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Discussion Starter · #22 ·
Ok thanks.
Thats great! I found something I can use as a treat :)
I got it mixed with that other stuff she was on for now until I can find something better.
 

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you should have been doing a very slow transition anyway so it would limit upset stomach....you may have a few days of soft stools since their little bellies can be resistant to change.
 

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Discussion Starter · #24 ·
Oh I am doing it slow.
She has not completly come off the old stuff yet. I just mix in a spoonfull into her bowl with the stuff she's use to so she don't get an upset tummy or anything.
Thanks
 

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In my opinion, if it were my hedgehog and my only options were Purina Cat Chow or Iams Healthy Naturals, I would definitely opt for the IAMS. I just looked it up, and it does have Chicken as the first ingredient, as well as some fish oil and dried vegetables. And from a quick glance I didn't seen any artificial preservatives, flavors, or dyes (I could be wrong). Yes, it has by-products and corn as the second and third ingredients which is not ideal, and the fat content is at a minimum of 15% which is on the higher end, but the Purina Cat Chow has no real meat whatsoever (I'd compare it to cardboard). So, at least the IAMS is a step up from that.

So, my advice would be to stick with the just IAMS (with NO cat chow) until you can get a hold of a better quality food that is all natural, contains real meat or meat meal, and doesn't have any by-products or fillers like corn in the first 3-4 ingredients (preferably not at all).

If you haven't already done so, just print out Reapers list and take it with you to the pet store. You should be able to ask the employees if they have any brands on the list, or at least know of any food that is all natural and contains no by-products or fillers, and if all else fails just hang out and read ingredient labels. And as everyone has already mentioned, you won't be able to find high-quality cat food at a grocery store. Try every pet store and feed store around, and someone is bound to have something...
 

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I would suggest getting her off of the Iam's as well. It contains sodium bisulfate. I had no idea what sodium bisulfate was so I looked it up.

Sodium bisulfate is a harmful acid that can harm you if it is swallowed, breathed in, or touched. • Reviewer: Eric Perez, MD, Department of Emergency Medicine, St. Luke's-Roosevelt Hospital Center, New York, NY. Review provided by VeriMed Healthcare Network.

And here is the link on wikipedia. Anyone with some chemistry background can tell you how awful this stuff is. I wouldn't want to eat it.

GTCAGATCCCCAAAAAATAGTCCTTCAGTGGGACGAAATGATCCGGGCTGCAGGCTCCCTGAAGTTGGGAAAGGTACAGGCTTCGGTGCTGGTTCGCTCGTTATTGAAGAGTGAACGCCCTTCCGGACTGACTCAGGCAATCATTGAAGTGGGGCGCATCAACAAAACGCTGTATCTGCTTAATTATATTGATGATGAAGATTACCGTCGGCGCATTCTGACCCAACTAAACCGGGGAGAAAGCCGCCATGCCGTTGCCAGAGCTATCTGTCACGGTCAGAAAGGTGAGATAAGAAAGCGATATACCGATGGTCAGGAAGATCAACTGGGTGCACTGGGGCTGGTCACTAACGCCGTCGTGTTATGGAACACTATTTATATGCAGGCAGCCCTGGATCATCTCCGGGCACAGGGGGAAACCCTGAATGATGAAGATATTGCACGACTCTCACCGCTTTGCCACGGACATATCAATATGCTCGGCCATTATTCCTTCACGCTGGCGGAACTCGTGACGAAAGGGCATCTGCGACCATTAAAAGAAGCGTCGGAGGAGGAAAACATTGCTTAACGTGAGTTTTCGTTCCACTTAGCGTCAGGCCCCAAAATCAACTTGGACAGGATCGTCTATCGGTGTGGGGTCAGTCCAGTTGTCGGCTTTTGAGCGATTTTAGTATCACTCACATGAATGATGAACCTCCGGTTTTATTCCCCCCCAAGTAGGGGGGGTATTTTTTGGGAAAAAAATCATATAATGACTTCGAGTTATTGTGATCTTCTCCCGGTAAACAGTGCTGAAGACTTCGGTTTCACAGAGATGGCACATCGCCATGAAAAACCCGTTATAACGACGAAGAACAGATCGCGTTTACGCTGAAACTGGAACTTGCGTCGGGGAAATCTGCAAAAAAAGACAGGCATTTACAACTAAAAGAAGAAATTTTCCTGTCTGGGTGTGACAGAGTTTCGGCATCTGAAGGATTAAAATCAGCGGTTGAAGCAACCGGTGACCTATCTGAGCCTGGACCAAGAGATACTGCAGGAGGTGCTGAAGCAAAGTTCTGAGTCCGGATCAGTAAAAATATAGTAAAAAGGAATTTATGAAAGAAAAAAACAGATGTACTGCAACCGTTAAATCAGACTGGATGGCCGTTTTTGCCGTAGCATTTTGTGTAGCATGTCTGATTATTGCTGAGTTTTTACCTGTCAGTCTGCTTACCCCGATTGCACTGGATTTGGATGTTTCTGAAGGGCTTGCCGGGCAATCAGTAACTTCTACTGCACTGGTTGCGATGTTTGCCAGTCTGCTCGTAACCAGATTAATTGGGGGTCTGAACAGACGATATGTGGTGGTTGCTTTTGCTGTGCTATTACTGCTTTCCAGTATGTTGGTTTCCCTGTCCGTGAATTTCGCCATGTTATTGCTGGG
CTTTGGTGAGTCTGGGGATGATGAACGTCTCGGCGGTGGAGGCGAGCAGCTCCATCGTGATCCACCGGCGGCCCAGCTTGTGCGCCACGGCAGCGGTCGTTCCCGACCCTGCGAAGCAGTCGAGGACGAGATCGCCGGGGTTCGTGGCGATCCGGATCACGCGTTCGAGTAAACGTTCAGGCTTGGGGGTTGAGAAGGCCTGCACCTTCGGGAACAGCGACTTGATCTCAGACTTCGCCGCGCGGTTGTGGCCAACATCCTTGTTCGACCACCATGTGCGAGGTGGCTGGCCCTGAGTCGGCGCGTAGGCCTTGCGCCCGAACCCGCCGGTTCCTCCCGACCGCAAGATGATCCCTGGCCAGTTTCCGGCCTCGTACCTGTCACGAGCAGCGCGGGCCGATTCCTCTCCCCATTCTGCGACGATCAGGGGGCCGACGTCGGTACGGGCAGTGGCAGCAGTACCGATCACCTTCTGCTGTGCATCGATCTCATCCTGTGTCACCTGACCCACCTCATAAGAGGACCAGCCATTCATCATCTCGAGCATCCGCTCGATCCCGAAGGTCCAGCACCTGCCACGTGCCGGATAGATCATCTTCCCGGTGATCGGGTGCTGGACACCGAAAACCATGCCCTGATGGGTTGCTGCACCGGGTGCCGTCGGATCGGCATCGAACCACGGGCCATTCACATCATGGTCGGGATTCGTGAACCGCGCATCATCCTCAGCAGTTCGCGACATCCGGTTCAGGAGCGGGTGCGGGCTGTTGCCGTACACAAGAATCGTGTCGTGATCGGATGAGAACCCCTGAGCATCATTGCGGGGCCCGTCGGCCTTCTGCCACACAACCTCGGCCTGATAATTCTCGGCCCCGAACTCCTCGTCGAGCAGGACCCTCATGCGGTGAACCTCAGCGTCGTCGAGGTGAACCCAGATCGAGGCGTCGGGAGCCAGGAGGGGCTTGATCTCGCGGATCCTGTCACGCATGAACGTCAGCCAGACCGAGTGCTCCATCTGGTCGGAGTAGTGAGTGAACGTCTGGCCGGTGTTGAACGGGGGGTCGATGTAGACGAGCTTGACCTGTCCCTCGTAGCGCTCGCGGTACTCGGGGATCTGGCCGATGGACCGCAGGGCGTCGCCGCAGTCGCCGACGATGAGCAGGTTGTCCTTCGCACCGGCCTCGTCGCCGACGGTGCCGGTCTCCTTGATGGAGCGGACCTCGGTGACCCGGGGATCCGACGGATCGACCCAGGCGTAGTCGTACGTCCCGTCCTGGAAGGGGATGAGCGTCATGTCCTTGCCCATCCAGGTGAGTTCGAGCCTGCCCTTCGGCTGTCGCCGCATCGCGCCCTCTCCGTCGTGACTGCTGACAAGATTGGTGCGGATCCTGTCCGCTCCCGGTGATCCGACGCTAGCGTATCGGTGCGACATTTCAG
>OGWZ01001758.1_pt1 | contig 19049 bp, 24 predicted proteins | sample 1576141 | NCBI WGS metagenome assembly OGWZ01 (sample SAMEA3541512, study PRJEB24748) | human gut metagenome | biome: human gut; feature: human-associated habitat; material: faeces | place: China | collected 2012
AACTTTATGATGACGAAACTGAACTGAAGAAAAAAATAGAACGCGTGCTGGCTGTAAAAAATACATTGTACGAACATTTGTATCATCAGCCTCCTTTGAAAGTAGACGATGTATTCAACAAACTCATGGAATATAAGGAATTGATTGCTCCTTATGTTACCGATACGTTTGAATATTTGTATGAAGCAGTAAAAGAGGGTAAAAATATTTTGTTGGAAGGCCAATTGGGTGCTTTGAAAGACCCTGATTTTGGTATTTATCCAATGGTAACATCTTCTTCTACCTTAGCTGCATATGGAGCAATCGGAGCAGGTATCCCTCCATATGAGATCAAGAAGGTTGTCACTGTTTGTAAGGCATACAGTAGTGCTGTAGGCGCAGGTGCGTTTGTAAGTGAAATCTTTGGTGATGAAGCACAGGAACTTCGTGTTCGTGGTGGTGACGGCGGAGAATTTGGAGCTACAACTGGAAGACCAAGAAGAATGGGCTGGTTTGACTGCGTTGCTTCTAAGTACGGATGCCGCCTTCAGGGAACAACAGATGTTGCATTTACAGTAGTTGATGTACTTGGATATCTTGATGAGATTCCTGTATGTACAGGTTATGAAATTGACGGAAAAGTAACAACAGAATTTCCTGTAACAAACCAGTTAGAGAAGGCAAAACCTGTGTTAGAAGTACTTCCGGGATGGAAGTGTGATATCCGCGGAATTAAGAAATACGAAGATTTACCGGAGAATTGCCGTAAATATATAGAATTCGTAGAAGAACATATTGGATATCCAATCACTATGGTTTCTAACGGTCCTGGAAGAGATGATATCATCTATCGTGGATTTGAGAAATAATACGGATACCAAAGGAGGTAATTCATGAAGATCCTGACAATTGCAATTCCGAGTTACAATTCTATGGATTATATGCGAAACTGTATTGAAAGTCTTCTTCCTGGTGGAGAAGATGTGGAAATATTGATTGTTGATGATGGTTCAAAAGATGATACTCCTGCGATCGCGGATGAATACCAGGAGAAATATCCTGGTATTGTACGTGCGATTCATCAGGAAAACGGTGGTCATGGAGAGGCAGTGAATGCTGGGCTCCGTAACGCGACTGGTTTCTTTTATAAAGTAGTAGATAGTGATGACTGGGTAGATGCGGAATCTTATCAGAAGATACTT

http://en.wikipedia.org/wiki/Sodium_bisulfate
 

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Reaper said:
I would suggest getting her off of the Iam's as well. It contains sodium bisulfate. I had no idea what sodium bisulfate was so I looked it up.
Thanks for that info Reaper! I'm trying to learn all the "bad" stuff that companies can put in the food, but the list just seems to be never ending...it's like learning a foreign language!
 

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Yes it is. Sodium bisulfate is a "by-product" of sulfuric acid or what is commonly called "battery acid". It is the acid used in the majority of all lead acid batteries found in cars, motorcycles, boats, etc. Really nasty stuff. Trying to keep up with the pet food industry chemists is a full time job for someone.
 

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I found this interesting:

USES:
* Household cleaners, Sani-Flush, for example (roughly 45%)
* Silver pickling
* To reduce alkalinity and pH in swimming pools
* In pet foods[1]
* As a preservative for soil and water samples in analytical laboratory analysis
 

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This is an edited version of the information i presented earlier. It was brought to my attention more research needed to be done.

Making NaHSO4
Sodium Bisulfate is a molecule that is created one of two ways: the most cost effective way is to combine Table Salt and Sulfuric Acid (both cheap and readily available). By creating Sodium Bisulfate in this method Hydrochloric Acid is also produced and is sold to chemical companies to resell, thus making money back off of the purchase of the sulfuric acid. The second way is to use Sodium Hydroxide and Sulfuric Acid in a very precise stoichiometric measurements to create Sodium Bisulfate in Water, but this yields no byproducts that can be sold.

About NaHSO4
-Sodium bisulfate is acidic when in solution, and at 1M can produce a PH level of 1.4. Sulfuric acid on the other hand will produce a PH of just under 1 at 1 Molar.
-Sodium Bisulfate can be dissolved in water and ionizes almost completely.
-Sodium Bisulfate can be used to increase the PH level of a system.
-Castor&Pollox say "Sodium Bisulfate is included to help promote the proper urine pH needed to maintain a healthy urinary tract in cats."

It is defined by Answers.com as: